IDEAS home Printed from
   My bibliography  Save this paper

The Foreign Exchange Allocation Policy in Postwar Japan: Its Institutional Framework and Function


  • Okazaki, Tetsuji

    (Faculty of Economics, University of Tokyo.)

  • Takafumi Korenaga

    (Graduate School of Economics, Hitotsubashi University.)


In this paper we will make clear the institutional framework and function of the foreign exchange allocation system in 1950's Japan. Until trade liberalization progressed in the first half of 1960's, MITI executed de facto import quota by means of this system, which generated substantial amount of rent. In order to restrain rent-seeking activities, MITI set clear and objective criteria for foreign exchange allocation by firm, which were in many cases based on export performance and production capacity of each firm, and announced them publicly. This method caused competition to acquire rent thorough foreign exchange allocation among private enterprises, and promoted export and investment. We will quantify the criteria using firm-level data of foreign exchange allocation and also analyze their function through estimating export and investment functions.

Suggested Citation

  • Okazaki, Tetsuji & Takafumi Korenaga, 1997. "The Foreign Exchange Allocation Policy in Postwar Japan: Its Institutional Framework and Function," CIRJE F-Series 97-F-19, CIRJE, Faculty of Economics, University of Tokyo.
  • Handle: RePEc:tky:fseres:97f19

    Download full text from publisher

    File URL:
    Download Restriction: no

    Other versions of this item:

    References listed on IDEAS

    1. Anne O. Krueger, 1978. "Liberalization Attempts and Consequences," NBER Books, National Bureau of Economic Research, Inc, number krue78-1, January.
    2. Jagdish N. Bhagwati, 1978. "Appendix to "Anatomy and Consequences of Exchange Control Regimes"," NBER Chapters,in: Anatomy and Consequences of Exchange Control Regimes, pages 219-221 National Bureau of Economic Research, Inc.
    3. Jagdish N. Bhagwati, 1978. "Anatomy and Consequences of Exchange Control Regimes," NBER Books, National Bureau of Economic Research, Inc, number bhag78-1, January.
    Full references (including those not matched with items on IDEAS)


    Citations are extracted by the CitEc Project, subscribe to its RSS feed for this item.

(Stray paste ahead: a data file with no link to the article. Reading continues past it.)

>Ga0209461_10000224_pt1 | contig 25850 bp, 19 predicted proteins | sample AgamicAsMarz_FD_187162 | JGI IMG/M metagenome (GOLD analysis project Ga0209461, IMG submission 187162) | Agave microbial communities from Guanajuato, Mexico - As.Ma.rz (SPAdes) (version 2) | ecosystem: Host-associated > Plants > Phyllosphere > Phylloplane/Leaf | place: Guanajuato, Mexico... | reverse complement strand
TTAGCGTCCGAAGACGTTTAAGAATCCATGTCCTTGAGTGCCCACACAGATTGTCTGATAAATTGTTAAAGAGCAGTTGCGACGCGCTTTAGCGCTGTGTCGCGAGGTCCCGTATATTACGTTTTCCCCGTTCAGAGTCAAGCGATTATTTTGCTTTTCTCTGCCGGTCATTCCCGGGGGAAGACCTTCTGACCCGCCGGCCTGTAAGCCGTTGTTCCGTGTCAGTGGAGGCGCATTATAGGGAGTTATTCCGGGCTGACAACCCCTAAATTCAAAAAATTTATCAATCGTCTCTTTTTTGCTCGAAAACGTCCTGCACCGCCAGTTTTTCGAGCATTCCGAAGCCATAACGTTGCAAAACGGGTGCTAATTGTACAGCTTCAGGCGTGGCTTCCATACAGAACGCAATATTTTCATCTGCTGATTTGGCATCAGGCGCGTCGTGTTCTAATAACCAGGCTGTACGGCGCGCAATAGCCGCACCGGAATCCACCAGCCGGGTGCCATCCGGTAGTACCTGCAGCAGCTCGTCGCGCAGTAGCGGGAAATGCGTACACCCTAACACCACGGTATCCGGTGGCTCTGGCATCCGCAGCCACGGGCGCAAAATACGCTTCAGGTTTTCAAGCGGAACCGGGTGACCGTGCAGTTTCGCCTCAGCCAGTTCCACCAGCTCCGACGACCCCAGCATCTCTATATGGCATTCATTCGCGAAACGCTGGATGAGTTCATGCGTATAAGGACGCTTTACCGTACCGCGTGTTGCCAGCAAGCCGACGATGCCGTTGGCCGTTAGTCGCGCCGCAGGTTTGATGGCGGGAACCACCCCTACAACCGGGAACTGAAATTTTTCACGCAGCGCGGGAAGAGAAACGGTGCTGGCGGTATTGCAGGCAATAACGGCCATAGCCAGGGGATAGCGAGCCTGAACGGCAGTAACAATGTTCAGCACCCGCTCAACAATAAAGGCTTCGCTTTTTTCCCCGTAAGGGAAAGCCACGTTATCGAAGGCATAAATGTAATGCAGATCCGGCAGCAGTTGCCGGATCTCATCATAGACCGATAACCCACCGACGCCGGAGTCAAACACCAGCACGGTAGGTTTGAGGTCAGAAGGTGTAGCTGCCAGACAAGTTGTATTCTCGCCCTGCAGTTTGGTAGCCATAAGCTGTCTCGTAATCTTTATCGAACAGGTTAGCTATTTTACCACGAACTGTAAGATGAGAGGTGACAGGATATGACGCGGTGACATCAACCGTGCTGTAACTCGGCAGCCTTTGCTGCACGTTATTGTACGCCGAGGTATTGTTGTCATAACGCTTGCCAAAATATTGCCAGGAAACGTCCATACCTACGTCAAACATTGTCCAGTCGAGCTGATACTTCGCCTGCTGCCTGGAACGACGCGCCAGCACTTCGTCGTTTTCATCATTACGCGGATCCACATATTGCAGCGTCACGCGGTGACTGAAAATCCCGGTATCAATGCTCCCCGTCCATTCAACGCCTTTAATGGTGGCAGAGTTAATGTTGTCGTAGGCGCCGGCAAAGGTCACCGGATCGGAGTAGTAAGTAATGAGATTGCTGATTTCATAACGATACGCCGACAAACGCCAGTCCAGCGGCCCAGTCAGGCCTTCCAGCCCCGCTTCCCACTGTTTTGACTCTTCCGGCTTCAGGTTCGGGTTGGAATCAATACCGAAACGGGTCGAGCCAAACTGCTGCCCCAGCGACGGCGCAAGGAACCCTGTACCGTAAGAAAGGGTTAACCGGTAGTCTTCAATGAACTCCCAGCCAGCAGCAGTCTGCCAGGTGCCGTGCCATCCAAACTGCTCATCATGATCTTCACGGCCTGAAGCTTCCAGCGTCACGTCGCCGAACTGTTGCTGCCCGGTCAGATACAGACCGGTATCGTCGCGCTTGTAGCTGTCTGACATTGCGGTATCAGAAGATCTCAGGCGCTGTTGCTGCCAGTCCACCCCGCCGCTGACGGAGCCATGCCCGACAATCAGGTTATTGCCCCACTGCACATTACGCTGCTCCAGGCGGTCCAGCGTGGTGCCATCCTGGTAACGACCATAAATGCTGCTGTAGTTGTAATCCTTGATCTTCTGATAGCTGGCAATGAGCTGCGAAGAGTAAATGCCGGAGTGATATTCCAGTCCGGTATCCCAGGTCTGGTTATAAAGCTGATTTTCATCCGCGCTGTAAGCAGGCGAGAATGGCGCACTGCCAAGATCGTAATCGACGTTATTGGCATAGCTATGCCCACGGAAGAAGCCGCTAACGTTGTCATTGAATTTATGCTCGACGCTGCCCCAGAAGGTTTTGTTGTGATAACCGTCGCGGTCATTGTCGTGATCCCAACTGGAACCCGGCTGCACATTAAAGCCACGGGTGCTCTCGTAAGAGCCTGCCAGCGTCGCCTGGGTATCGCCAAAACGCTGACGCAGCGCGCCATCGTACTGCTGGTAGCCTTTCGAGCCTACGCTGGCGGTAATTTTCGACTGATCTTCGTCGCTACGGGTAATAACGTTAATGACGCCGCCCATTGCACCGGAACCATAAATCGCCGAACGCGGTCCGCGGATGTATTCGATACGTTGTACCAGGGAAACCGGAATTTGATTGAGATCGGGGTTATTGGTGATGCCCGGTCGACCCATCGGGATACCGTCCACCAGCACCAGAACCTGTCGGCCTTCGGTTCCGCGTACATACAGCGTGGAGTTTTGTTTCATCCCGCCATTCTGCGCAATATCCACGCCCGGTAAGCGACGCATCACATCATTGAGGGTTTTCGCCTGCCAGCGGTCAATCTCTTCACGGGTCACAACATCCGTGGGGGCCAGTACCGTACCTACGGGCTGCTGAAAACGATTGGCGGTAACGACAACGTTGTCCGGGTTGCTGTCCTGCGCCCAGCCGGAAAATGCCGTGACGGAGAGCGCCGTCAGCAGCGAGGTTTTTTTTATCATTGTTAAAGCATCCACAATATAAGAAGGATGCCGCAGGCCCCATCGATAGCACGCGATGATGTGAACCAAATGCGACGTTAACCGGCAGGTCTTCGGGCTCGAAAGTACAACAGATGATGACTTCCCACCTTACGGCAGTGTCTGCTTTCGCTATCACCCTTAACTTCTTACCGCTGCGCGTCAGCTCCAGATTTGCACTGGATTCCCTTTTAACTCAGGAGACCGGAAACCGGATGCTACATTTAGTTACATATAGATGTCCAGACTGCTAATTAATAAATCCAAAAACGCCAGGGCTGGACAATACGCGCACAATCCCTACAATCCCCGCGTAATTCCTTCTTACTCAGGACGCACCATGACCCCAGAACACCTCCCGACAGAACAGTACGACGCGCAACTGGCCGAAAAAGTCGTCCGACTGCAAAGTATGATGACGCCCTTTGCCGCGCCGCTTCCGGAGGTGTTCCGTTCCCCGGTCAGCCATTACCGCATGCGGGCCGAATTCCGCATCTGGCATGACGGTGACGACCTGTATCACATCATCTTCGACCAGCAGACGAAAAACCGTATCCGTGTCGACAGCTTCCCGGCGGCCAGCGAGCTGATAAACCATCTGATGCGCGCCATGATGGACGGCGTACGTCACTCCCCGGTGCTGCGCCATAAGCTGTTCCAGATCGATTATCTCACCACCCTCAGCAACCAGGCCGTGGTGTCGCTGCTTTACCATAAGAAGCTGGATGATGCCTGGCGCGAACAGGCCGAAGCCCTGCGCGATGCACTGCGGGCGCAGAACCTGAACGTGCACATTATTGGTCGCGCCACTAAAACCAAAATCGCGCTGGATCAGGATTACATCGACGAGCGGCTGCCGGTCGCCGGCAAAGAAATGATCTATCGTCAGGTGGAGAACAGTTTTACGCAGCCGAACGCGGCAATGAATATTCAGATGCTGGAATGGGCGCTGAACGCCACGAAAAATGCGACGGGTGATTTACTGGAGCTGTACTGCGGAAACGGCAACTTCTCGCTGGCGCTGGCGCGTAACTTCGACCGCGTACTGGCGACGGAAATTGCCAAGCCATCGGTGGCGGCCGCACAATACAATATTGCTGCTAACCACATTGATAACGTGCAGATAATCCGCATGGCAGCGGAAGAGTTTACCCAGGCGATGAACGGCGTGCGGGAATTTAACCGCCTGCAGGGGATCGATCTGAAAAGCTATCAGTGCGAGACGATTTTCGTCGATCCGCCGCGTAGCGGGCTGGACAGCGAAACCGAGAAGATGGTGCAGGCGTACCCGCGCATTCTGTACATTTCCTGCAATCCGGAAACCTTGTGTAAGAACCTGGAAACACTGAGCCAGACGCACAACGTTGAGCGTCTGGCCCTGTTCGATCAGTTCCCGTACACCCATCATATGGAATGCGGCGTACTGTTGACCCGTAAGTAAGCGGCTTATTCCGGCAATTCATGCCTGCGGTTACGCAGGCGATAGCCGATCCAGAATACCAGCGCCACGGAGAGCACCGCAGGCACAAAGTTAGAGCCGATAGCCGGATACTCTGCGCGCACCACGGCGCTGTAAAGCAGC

Cited by:

    1. Kiyota, Kozo & Okazaki, Tetsuji, 2016. "Assessing the effects of Japanese industrial policy change during the 1960s," Journal of the Japanese and International Economies, Elsevier, vol. 40(C), pages 31-42.
    2. KIYOTA Kozo & OKAZAKI Tetsuji, 2013. "Effects of Industrial Policy on Productivity: The case of import quota removal during postwar Japan," Discussion papers 13093, Research Institute of Economy, Trade and Industry (RIETI).
    3. Okazaki, Tetsuji & Korenaga, Takafumi, 1999. "Foreign exchange allocation and productivity growth in post-war Japan: a case of the wool industry," Japan and the World Economy, Elsevier, vol. 11(2), pages 267-285, April.

    More about this item


    Access and download statistics


    All material on this site has been provided by the respective publishers and authors. You can help correct errors and omissions. When requesting a correction, please mention this item's handle: RePEc:tky:fseres:97f19. See general information about how to correct material in RePEc.

    For technical questions regarding this item, or to correct its authors, title, abstract, bibliographic or download information, contact: (CIRJE administrative office). General contact details of provider: .

    If you have authored this item and are not yet registered with RePEc, we encourage you to do it here. This allows to link your profile to this item. It also allows you to accept potential citations to this item that we are uncertain about.

    If CitEc recognized a reference but did not link an item in RePEc to it, you can help with this form .

    If you know of missing items citing this one, you can help us creating those links by adding the relevant references in the same way as above, for each refering item. If you are a registered author of this item, you may also want to check the "citations" tab in your RePEc Author Service profile, as there may be some citations waiting for confirmation.

    Please note that corrections may take a couple of weeks to filter through the various RePEc services.

    IDEAS is a RePEc service hosted by the Research Division of the Federal Reserve Bank of St. Louis . RePEc uses bibliographic data supplied by the respective publishers.